Improvised wound management

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Overview

Principles of Care[1]

  • Hemostasis
  • Anesthesia
  • Irrigation
  • Closure

Indications

  • Improvisation of wound care may be necessary when in the wilderness or when there is a lack of access to traditional medical supplies

Contraindications

Equipment Needed

Procedure[2]

Hemostasis

  • Direct pressure dressings should be first line care to obtain hemostasis
  • Vasoconstricting sprays (1 mL of 1 : 1000 aqueous epinephrine in 400 mL normal saline) or gels (1 mL of 1 : 1000 aqueous epinephrine mixed with a tube of K-Y Jelly) are useful for superficial wounds
  • Tourniquets should only be used in cases of severe extremity bleeding when direct pressure fails

Anesthesia

  • If available, use standard infiltration (e.g. lidocaine or bupivacaine) or topical anesthetics (LET [4% lidocaine, 0.1% epinephrine, and 0.5% tetracaine])
  • When standard options are unavailable, alternatives can be considered:
    • Injections
      • antihistamines (e.g., 1 mL of 5% diphen-hydramine in 4 mL NS for injection)
      • Sterile Water
      • Bacteriostatic normal saline (alone or 0.2 mL epinephrine 1 : 1000 mixed into a 20 mL vial of NS containing benzyl alcohol 0.9%)
      • Opioids
    • Topicals
      • Ice can be effective to decrease pain before needle injection but can be detrimental to crushed tissue in a wound
      • Vapocoolant sprays (ethyl chloride) are ineffective

Irrigation

  • Use sterile water or normal saline if available
  • Non-sterile water is still preferable to no irrigation at all

Closure

  • Glues
    • Ideal method in the wilderness as it precludes need for anesthesia and is less painful than suturing
    • Cyanoacrylate (“superglue”)
      • Most commonly used as it is readily accessible
      • Disadvantage is more frequent wound dehiscence due to lower tensile strength compared with sutures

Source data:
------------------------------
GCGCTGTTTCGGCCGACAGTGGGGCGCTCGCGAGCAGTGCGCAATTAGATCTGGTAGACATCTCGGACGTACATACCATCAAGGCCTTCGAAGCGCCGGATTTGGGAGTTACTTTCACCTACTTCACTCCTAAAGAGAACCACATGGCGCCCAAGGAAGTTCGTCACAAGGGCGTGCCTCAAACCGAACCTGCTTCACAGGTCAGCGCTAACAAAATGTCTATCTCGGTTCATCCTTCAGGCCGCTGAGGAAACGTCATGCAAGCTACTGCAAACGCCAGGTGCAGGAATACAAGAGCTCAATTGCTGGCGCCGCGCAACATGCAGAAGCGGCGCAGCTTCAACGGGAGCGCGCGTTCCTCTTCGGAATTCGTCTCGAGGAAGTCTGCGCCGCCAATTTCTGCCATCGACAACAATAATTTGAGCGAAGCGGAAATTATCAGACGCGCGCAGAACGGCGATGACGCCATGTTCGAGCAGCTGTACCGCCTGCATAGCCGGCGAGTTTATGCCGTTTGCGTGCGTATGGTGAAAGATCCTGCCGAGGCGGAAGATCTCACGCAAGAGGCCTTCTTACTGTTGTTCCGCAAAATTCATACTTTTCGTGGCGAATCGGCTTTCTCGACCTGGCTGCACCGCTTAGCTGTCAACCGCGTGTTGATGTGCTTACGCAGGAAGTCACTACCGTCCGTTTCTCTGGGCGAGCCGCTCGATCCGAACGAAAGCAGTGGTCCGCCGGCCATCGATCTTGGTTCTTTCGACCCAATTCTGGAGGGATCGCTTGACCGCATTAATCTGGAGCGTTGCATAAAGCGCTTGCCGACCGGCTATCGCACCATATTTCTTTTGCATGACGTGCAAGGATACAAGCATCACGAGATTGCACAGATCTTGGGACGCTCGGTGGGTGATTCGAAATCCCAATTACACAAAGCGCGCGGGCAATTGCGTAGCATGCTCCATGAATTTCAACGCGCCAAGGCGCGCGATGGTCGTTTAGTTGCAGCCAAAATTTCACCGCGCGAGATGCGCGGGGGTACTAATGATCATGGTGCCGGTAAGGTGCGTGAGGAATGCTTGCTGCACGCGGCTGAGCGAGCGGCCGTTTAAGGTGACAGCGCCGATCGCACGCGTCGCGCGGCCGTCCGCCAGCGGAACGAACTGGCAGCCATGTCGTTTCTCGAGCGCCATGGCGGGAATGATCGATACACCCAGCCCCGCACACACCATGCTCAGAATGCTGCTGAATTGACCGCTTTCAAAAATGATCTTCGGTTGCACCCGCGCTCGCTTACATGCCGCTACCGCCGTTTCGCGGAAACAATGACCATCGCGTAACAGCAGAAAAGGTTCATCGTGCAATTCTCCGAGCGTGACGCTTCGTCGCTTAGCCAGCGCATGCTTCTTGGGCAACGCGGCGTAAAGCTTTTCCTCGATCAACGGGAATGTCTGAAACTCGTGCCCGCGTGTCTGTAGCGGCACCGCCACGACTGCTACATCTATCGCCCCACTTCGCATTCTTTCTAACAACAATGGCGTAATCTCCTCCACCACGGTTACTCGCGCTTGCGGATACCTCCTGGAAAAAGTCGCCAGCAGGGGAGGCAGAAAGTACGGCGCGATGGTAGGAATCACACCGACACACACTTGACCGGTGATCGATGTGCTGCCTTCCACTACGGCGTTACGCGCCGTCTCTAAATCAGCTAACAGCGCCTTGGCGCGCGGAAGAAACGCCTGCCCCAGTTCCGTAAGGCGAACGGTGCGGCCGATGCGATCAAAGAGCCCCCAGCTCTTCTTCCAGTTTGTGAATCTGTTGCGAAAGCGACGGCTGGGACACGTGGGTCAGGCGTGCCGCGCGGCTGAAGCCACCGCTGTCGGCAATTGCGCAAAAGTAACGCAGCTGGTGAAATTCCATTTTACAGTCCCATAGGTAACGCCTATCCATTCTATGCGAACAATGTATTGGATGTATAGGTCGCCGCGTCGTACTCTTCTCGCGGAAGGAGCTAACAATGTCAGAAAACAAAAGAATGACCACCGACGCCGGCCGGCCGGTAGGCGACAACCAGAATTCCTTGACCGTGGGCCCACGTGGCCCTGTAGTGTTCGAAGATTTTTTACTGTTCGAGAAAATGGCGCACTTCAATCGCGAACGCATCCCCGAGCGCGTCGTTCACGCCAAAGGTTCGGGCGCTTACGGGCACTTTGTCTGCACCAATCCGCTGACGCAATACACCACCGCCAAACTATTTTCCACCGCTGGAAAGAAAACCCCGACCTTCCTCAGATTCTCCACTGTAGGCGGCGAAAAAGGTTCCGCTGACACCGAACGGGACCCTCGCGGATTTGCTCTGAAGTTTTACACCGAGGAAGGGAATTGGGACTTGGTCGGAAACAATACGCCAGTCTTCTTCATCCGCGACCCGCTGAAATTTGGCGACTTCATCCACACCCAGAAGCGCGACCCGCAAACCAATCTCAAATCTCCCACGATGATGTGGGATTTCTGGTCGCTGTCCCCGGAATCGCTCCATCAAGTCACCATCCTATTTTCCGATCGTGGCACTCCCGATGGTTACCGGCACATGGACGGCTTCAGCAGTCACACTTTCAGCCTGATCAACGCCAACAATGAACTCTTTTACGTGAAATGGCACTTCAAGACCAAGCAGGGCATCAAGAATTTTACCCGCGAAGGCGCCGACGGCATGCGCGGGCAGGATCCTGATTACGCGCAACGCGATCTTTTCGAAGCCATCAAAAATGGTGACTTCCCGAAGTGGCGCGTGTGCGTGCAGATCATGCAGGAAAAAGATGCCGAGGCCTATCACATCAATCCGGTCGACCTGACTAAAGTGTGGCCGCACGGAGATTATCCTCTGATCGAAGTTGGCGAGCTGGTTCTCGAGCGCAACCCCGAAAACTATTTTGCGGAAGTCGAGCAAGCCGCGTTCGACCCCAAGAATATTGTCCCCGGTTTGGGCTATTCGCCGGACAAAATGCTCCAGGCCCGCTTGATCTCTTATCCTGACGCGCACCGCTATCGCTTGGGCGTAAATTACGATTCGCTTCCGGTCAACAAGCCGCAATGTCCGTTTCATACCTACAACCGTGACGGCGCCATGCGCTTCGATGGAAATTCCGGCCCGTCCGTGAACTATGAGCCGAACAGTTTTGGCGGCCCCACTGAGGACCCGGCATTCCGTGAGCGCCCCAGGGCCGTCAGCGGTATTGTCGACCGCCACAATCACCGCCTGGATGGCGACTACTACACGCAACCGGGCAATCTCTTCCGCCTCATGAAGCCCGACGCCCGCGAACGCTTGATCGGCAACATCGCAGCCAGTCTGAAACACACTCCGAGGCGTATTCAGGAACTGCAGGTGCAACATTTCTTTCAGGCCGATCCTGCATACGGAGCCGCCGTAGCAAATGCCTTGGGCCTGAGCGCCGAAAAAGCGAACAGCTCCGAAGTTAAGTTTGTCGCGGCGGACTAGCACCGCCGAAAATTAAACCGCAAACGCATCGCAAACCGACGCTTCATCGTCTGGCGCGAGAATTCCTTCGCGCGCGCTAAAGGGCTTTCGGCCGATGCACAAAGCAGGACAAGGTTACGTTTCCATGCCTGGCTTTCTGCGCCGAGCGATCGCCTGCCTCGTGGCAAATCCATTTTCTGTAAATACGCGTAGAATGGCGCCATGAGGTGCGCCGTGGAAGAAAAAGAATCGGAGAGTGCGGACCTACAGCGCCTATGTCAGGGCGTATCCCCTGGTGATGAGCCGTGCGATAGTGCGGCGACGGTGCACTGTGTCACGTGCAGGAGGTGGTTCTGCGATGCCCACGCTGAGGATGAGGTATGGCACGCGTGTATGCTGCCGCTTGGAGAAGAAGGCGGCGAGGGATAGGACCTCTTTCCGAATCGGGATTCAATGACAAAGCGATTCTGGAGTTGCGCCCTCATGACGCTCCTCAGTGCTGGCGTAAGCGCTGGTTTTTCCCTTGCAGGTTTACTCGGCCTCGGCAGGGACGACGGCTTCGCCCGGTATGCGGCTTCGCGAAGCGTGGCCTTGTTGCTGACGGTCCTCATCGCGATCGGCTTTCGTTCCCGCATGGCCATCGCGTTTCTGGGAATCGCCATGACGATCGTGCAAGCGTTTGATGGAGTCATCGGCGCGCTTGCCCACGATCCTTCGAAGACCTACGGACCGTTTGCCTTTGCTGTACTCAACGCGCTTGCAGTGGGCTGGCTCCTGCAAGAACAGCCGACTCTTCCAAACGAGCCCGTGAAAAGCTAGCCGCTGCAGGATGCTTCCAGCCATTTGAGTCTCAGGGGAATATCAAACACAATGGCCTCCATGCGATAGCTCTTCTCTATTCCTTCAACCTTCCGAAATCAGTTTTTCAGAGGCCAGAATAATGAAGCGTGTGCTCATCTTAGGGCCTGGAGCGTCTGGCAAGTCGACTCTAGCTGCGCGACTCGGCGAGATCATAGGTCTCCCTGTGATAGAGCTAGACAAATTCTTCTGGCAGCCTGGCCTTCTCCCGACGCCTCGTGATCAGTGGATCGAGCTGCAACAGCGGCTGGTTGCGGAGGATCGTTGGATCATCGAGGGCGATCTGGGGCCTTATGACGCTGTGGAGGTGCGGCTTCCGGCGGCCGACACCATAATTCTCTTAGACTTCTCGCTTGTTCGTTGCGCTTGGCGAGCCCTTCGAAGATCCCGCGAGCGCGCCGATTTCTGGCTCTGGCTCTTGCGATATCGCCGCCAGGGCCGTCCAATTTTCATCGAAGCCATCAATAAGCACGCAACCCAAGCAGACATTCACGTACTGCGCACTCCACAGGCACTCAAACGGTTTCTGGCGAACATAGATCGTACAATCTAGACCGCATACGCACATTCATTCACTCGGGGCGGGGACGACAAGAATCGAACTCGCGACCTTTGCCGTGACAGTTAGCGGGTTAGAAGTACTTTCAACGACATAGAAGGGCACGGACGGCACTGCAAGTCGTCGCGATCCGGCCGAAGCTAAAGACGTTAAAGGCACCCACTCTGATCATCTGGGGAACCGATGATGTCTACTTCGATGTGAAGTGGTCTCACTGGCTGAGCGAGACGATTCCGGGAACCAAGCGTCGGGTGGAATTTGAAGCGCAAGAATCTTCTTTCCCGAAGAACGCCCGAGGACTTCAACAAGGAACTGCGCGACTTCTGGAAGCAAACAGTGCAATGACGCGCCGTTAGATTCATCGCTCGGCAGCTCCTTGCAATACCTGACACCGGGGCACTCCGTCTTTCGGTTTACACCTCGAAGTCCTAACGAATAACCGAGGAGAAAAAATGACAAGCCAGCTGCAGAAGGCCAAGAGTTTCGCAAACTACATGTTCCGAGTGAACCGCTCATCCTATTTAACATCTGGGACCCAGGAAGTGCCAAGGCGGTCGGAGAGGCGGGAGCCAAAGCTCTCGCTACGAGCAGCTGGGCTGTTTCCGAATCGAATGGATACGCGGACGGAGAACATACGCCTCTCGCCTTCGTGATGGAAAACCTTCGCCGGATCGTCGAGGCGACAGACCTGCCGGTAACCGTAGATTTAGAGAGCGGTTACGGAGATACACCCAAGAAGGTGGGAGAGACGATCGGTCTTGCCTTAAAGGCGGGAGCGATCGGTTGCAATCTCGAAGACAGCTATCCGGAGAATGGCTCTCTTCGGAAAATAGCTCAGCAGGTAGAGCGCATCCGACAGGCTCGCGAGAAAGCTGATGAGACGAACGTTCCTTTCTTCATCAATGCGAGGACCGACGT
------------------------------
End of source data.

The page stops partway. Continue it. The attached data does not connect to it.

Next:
• Petroleum-based ointments and salves, including antiseptic ointments can weaken glue increasing risk of dehiscence
        • Using cyanoacrylate on wounds under tension, such as over joints, can also increase risk for dehiscence
    • Other glues such as wood glue, panel adhesive, hobby cement, and various native (e.g., plant) substances may be used but may cause irritation, increase dehiscence risk, or contain toxins
  • Staples
    • use if available (cannot be improvised)
  • Binding and Taping
    • Useful for shallow, non-gaping wounds
    • Reduce need for anesthesia
    • Any tape may be used
    • Tapes do not stick well on areas that are hairy, wet, prone to perspiring, or that are under tension
      • Fortification of tape closure with glue, bandaging, or more tape can mitigate this effect
  • Improvised Sutures
    • Needles
      • Swaging a Hypodermic Needle (may be done at bedside or in advance)
        • Thread suture from sharp end of needle to hub end
        • After suture appears on hub end, break the hub off
        • pull the suture through the needle so that only a small amount remains within the needle
        • Use pliers to crimp the needle at the hub end to hold suture in place
      • Alternatively, insert hypodermic needle through both wound edges and thread suture from sharp end to hub. Then retract needle leaving the suture in place and tie
    • Suture Material
      • Fishing Line
      • Horse hair
      • Silk or Linen Thread from clothing
      • Agave fibers or other plant material
      • Dental Floss

Complications

See Also

External Links

References

  1. Auerbach, Paul S., et al. Auerbach's Wilderness Medicine. Elsevier, 2017.
  2. Auerbach, Paul S., et al. Auerbach's Wilderness Medicine. Elsevier, 2017.